Summary: Chapter 5: The Wine-shop
The wine was red wine, and had stained the ground of the narrow street. . . .See Important Quotations Explained
The setting shifts from Dover, England to Saint Antoine, a poor suburb of Paris. A wine cask falls to the pavement in the street and everyone rushes to it. Men kneel and scoop up the wine that has pooled in the paving stones, while women sop up the liquid with handkerchiefs and wring them into the mouths of their babies. One man dips his finger into the “muddy wine-lees” and scrawls the word blood on a wall.
The wine shop is owned by Monsieur Defarge, a “bull-necked, martial-looking man of thirty.” His wife, Madame Defarge, sits solemnly behind the counter, watchful of everything that goes on around her. She signals to her husband as he enters the wine shop, alerting him to the presence of an elderly gentleman and a young lady. Defarge eyes the strangers (they are Lorry and Lucie) but pretends not to notice them, speaking instead with three familiar customers, each of whom refers to the other two as “Jacques” (a code name that identifies themselves to one another as revolutionaries). After Defarge directs the men to a chamber on the fifth floor and sends them out, Mr. Lorry approaches from the corner and begs a word with Defarge. The men have a brief conversation, and soon Defarge leads Lorry and Lucie up a steep, dangerous rise of stairs. They come to a filthy landing, where the three men from the wine shop stand staring through chinks in the wall. Stating that he makes a show of Doctor Manette to a chosen few “to whom the sight is likely to do good,” Defarge opens the door to reveal a white-haired man busily making shoes.Read a translation of Chapter 5: The Wine-shop →
Chapter 6: The Shoemaker
Manette reports, in a voice gone faint with “solitude and disuse,” that he is making a lady’s shoe in the “present mode,” or fashion, even though he has never seen the present fashion. When asked his name, he responds, “One Hundred and Five, North Tower.” Lucie approaches. Noticing her radiant golden hair, Manette opens a knot of rag that he wears around his neck, in which he keeps a strand of similarly golden curls.
At first, Manette mistakes Lucie for his wife and recalls that, on the first day of his imprisonment, he begged to be allowed to keep these few stray hairs of his wife’s as a means of escaping his circumstances “in the spirit.” Lucie delivers an impassioned speech, imploring her father to weep if her voice or her hair recalls a loved one whom he once knew. She hints to him of the home that awaits him and assures him that his “agony is over.” Manette collapses under a storm of emotion; Lucie urges that arrangements be made for his immediate departure for England. Fearing for Manette’s health, Lorry protests, but Lucie insists that travel guarantees more safety than a continued stay in Paris. Defarge agrees and ushers the group into a coach.Read a translation of Chapter 6: The Shoemaker →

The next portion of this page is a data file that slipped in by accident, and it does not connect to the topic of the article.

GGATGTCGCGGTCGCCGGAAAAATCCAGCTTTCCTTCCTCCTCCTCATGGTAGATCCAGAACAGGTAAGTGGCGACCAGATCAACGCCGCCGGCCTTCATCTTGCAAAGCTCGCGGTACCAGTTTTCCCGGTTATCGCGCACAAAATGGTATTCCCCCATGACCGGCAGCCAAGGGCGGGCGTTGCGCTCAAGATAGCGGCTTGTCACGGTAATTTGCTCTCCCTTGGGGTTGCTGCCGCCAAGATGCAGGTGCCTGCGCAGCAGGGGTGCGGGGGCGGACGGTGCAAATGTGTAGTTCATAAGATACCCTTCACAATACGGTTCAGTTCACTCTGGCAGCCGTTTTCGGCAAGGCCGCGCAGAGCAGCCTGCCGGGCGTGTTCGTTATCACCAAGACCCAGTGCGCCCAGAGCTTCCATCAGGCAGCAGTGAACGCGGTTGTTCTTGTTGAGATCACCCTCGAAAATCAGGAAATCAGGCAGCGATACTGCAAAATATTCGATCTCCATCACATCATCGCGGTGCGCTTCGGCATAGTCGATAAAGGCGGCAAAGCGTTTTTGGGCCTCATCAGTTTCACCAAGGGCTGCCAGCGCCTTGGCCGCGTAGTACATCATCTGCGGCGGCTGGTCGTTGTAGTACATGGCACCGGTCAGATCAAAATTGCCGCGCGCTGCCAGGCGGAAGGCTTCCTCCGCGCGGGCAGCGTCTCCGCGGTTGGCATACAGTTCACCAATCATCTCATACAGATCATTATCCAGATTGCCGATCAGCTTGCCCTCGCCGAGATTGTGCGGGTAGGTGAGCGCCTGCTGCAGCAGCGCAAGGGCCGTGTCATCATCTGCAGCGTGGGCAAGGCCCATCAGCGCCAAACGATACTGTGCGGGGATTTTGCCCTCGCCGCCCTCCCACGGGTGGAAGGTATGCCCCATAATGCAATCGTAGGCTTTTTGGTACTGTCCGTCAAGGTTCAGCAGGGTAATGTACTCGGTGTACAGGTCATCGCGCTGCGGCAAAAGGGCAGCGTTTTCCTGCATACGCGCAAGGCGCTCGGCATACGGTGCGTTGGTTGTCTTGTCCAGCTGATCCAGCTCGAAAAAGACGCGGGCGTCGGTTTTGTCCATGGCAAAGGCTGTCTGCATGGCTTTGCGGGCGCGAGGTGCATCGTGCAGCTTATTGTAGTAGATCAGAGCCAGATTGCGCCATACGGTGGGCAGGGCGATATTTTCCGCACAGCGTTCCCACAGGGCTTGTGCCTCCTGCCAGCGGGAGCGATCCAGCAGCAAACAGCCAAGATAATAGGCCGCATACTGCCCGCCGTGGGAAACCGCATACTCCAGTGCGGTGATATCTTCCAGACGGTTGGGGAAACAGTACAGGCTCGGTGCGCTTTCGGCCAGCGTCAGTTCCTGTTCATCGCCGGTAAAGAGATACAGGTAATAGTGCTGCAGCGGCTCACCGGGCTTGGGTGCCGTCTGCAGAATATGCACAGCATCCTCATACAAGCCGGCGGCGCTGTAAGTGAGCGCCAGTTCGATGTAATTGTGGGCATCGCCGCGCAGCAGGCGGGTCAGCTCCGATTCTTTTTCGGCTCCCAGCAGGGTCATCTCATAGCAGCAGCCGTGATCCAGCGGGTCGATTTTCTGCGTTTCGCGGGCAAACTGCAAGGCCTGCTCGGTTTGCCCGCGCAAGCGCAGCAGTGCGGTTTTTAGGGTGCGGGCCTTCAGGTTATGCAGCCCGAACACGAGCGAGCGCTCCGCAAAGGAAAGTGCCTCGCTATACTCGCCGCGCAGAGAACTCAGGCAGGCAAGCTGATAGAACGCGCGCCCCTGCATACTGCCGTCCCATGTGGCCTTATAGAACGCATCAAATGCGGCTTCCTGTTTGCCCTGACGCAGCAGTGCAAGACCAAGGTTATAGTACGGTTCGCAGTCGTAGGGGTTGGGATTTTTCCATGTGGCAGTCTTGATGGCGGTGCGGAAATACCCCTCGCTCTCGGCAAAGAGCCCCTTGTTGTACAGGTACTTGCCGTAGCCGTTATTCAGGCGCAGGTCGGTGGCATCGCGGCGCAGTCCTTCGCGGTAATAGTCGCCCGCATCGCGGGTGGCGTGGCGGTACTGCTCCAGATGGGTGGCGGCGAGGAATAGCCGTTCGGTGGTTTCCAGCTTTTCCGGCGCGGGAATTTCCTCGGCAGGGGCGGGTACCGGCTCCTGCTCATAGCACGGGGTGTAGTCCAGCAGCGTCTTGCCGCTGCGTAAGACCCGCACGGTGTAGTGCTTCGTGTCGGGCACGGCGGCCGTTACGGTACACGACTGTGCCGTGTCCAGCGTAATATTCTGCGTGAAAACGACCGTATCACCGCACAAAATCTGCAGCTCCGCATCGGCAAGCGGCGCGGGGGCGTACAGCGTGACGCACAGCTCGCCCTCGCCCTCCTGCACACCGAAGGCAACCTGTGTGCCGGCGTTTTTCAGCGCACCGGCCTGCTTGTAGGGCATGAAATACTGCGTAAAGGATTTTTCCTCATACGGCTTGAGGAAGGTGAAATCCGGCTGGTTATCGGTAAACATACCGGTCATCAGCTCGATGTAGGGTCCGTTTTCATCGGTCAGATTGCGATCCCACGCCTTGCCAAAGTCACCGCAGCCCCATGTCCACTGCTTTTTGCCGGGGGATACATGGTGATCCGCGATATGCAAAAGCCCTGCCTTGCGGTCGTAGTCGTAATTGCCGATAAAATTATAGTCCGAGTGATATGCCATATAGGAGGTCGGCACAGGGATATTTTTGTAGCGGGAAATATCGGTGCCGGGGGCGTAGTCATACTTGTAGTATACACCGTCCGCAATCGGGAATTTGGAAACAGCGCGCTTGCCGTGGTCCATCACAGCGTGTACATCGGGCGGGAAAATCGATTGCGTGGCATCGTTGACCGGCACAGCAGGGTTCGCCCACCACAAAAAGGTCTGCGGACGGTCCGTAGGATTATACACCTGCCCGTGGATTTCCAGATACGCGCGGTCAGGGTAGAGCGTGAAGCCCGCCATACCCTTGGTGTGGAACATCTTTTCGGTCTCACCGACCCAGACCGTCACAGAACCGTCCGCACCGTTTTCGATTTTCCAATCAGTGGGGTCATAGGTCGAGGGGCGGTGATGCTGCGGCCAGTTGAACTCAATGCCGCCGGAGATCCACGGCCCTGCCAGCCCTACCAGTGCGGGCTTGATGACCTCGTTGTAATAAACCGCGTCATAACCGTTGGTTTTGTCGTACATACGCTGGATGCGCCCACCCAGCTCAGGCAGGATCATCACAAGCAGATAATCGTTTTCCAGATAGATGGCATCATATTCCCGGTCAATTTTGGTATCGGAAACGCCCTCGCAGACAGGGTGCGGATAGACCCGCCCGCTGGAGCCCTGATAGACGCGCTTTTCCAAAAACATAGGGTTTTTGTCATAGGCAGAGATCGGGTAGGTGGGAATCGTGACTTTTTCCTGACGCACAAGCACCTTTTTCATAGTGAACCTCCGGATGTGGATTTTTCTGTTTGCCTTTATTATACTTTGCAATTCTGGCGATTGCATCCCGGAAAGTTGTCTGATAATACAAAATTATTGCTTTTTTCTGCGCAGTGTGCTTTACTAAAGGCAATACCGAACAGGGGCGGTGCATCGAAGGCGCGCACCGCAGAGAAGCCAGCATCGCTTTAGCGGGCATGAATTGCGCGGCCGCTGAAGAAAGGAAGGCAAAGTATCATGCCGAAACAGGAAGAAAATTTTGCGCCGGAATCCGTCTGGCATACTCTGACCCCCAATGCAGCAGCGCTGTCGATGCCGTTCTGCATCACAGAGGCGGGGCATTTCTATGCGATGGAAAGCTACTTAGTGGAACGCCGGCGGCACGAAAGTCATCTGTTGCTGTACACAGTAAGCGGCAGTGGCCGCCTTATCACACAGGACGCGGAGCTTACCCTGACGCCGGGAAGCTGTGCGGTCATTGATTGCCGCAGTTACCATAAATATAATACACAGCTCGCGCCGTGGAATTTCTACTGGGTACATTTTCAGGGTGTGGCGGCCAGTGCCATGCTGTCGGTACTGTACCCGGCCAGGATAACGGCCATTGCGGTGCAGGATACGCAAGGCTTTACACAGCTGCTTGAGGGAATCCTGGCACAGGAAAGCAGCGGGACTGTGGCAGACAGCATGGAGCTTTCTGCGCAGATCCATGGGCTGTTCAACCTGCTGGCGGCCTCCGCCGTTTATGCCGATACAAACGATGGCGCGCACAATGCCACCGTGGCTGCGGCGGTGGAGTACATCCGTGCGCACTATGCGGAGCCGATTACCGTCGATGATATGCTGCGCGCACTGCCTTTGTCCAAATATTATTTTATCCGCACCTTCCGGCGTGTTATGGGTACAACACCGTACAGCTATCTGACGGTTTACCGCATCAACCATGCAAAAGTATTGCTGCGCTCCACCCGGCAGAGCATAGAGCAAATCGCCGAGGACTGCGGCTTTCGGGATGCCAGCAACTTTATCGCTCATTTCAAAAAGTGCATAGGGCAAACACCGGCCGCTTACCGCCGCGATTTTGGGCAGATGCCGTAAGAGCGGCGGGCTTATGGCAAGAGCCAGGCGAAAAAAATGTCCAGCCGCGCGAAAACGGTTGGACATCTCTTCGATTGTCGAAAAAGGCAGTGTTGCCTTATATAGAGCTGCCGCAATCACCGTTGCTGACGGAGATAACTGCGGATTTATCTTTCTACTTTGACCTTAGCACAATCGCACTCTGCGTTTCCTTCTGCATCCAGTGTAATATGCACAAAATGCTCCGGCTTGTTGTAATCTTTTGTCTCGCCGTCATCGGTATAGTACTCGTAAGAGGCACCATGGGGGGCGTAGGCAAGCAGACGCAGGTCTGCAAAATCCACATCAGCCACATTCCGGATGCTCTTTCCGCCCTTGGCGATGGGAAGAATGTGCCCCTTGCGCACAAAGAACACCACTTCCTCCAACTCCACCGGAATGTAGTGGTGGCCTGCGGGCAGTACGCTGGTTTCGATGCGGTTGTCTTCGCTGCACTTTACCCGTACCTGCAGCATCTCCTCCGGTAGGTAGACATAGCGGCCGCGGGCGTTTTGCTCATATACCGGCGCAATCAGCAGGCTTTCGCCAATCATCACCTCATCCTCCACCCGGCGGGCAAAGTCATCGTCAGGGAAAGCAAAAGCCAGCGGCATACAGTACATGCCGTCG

Analysis: Chapters 5–6
In Chapters 5 and 6, Dickens introduces the reader to the first of the novel’s two principal cities: Paris. The scramble for the leaking wine that opens “The Wine-shop” remains one of the most remembered (and frequently referenced) passages in the novel. In it, Dickens prepares the sweeping historical backdrop against which the tale of Lucie and Doctor Manette plays out. Although the French Revolution will not erupt for another fourteen years, the broken wine cask conveys the suffering and rage that will lead the French peasantry to revolt. The scene surrounding the wine cask contains a nightmarish quality. In clambering to feed on the dregs, the members of the mob stain themselves with wine. The liquid smears the peasants’ hands, feet, and faces, foreshadowing the approaching chaos during which the blood of aristocrats and political dissidents will run as freely. The ominous scrawling of the word blood on the wall similarly prefigures the violence. Dickens here betrays his conflicted ideas regarding the revolution. While he acknowledges, throughout the novel, the horrible conditions that led the peasantry to violence, he never condones the peasants’ actions. In his text the mob remains a frightening beast, manifesting a threat of danger rather than the promise of freedom: “Those who had been greedy with the staves of the cask, had acquired a tigerish smear about the mouth.”
Dickens uses several techniques to criticize the corrupt circumstances of the peasants’ oppression. He proves a master of irony and sarcasm, as becomes clear in his many biting commentaries; thus we read, “[France] entertained herself . . . with such humane achievements as sentencing a youth to have . . . his body burned alive”(Book the First, Chapter 1). Dickens also makes great use of anaphora, a rhetorical device wherein a word or phrase appears repeated in successive clauses or sentences. His meditation on hunger, which he cites as a defining impetus behind the peasants’ imminent uprising, serves as a perfect example of how the author uses repetition to emphasize his point:
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